The formation of gas bubbles in the heated sample is observed occasionally, which negatively affects the measurement. Nevertheless, the goal of realizing a combined dual QCMD and electrochemical impedance measurement cell was achieved.
The data presented in this publication are not publicly available. They can be made available from the authors upon reasonable request.
RE, ND and EKR developed the setup design. RE fabricated the setup based on the first version from EKR. All co-authors contributed knowledge and ideas that helped to improve and develop the setup, resulting in the final version. RE developed the software, the electronics and carried out the measurements. RE, ND, BJ and EKR evaluated the measured data. RE prepared the paper with support from all co-authors.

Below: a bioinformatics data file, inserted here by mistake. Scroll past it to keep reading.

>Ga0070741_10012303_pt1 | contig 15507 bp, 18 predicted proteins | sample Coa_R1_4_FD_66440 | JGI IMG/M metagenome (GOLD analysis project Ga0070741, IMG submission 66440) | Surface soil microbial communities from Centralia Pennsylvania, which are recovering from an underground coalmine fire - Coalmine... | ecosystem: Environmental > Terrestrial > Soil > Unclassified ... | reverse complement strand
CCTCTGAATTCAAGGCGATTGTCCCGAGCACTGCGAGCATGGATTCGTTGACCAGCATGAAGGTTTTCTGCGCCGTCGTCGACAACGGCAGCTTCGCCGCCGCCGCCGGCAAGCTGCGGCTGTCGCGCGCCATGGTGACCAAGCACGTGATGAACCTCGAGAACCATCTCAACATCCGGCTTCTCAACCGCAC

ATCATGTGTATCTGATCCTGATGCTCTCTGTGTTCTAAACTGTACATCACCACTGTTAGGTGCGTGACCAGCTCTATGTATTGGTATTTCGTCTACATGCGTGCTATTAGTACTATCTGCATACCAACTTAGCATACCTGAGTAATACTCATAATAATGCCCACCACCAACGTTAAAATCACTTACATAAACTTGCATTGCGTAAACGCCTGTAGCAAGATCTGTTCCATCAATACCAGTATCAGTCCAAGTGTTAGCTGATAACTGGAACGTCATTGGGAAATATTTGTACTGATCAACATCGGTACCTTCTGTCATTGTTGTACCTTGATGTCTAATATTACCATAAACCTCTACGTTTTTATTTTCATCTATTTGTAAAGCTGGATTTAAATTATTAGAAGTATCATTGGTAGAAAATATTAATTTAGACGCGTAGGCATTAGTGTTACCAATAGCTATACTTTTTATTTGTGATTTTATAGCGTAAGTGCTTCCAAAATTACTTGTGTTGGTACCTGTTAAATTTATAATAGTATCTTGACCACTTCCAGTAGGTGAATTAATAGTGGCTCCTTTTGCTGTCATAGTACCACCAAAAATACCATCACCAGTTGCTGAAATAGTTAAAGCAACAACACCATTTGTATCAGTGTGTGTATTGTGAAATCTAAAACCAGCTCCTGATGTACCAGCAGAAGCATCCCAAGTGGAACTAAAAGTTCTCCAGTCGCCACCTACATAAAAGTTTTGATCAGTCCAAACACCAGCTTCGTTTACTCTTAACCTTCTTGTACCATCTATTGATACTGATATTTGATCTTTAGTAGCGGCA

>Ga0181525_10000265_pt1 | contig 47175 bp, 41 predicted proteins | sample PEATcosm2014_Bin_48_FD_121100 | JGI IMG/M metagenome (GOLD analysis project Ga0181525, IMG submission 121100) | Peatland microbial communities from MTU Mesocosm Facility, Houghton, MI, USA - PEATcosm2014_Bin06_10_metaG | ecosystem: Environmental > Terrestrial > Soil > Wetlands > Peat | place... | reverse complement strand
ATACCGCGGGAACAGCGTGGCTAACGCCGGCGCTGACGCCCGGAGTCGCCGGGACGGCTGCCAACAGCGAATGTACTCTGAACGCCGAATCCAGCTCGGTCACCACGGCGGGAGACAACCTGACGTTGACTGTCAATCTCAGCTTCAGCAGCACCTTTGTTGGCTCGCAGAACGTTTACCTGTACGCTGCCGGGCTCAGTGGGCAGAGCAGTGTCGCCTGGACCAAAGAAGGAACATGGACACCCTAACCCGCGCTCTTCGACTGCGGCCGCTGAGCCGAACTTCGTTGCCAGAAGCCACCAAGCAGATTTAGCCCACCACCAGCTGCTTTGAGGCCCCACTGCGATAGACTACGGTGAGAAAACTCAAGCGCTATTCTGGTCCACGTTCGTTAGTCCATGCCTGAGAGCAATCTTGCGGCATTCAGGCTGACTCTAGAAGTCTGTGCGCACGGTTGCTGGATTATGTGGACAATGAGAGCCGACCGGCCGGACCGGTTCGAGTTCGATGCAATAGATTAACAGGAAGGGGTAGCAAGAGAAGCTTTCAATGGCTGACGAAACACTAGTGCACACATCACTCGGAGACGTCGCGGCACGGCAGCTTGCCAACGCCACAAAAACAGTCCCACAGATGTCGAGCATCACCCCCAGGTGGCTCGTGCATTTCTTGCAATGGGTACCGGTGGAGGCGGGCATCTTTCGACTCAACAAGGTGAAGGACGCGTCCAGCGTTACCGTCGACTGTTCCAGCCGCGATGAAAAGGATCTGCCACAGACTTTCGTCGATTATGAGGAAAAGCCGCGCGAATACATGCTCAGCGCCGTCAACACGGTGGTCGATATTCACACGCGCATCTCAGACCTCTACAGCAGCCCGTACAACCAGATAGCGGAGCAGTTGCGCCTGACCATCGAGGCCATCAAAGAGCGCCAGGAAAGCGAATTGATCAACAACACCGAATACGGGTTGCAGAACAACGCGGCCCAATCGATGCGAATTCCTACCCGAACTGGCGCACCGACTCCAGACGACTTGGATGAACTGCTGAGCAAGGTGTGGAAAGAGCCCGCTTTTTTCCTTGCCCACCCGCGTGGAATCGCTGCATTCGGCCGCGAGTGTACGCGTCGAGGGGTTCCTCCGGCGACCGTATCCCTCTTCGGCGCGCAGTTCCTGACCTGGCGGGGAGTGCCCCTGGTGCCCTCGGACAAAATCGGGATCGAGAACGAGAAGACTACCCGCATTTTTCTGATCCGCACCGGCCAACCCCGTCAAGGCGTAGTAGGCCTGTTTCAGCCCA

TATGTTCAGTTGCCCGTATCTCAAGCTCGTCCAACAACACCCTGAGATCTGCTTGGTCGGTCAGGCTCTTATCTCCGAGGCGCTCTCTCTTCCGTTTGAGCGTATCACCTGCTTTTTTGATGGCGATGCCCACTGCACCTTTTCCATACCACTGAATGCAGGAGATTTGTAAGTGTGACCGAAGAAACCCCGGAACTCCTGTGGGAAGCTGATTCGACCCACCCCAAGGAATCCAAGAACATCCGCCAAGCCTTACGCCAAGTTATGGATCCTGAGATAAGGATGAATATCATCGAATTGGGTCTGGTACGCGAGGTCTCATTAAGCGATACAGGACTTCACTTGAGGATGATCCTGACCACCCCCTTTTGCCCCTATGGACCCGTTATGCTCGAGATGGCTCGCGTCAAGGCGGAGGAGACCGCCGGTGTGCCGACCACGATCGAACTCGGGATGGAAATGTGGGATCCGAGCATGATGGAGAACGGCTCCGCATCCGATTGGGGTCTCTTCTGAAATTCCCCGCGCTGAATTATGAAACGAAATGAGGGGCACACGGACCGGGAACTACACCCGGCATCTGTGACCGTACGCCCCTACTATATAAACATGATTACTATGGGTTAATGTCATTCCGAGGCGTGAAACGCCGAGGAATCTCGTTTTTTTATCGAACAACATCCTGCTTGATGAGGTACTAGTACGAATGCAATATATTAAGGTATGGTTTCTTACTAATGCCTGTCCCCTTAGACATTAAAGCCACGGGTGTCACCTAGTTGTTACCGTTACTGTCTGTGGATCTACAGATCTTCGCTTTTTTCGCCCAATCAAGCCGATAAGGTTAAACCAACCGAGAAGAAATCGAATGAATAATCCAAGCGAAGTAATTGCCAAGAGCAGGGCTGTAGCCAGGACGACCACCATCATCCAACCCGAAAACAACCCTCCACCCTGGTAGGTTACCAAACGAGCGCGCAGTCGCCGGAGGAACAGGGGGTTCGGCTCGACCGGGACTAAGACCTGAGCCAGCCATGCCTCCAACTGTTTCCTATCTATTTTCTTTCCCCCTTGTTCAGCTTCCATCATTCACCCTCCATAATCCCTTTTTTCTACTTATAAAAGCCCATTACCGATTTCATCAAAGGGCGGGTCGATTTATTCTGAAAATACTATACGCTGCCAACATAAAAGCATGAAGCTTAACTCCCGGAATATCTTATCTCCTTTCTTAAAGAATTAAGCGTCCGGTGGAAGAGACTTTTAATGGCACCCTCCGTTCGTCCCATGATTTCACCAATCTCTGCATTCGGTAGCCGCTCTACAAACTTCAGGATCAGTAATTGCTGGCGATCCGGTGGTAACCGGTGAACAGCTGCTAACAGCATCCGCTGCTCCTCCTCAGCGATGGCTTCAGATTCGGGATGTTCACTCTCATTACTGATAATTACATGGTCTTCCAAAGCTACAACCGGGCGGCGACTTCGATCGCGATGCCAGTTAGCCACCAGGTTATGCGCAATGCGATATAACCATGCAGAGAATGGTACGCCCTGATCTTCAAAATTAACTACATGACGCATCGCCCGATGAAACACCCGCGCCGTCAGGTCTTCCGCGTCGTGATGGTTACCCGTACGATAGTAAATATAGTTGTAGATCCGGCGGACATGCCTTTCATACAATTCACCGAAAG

At least one of the (co-)authors is a member of the editorial board of Journal of Sensors and Sensor Systems. The peer-review process was guided by an independent editor, and the authors also have no other competing interests to declare.
Publisher's note: Copernicus Publications remains neutral with regard to jurisdictional claims in published maps and institutional affiliations.
This article is part of the special issue “Sensors and Measurement Science International SMSI 2021”. It is a result of the Sensor and Measurement Science International, 3–6 May 2021.
The authors would like to thank the technicians of the Institute for Microelectronics and Microsensors for their help in the procurement and production of materials.
This research has been supported by the Austrian Science Fund (grant no. I 3680) and the “LCM – K2 Center for Symbiotic Mechatronics” within the framework of the Austrian COMET-K2 program.
This paper was edited by Peter A. Lieberzeit and reviewed by two anonymous referees.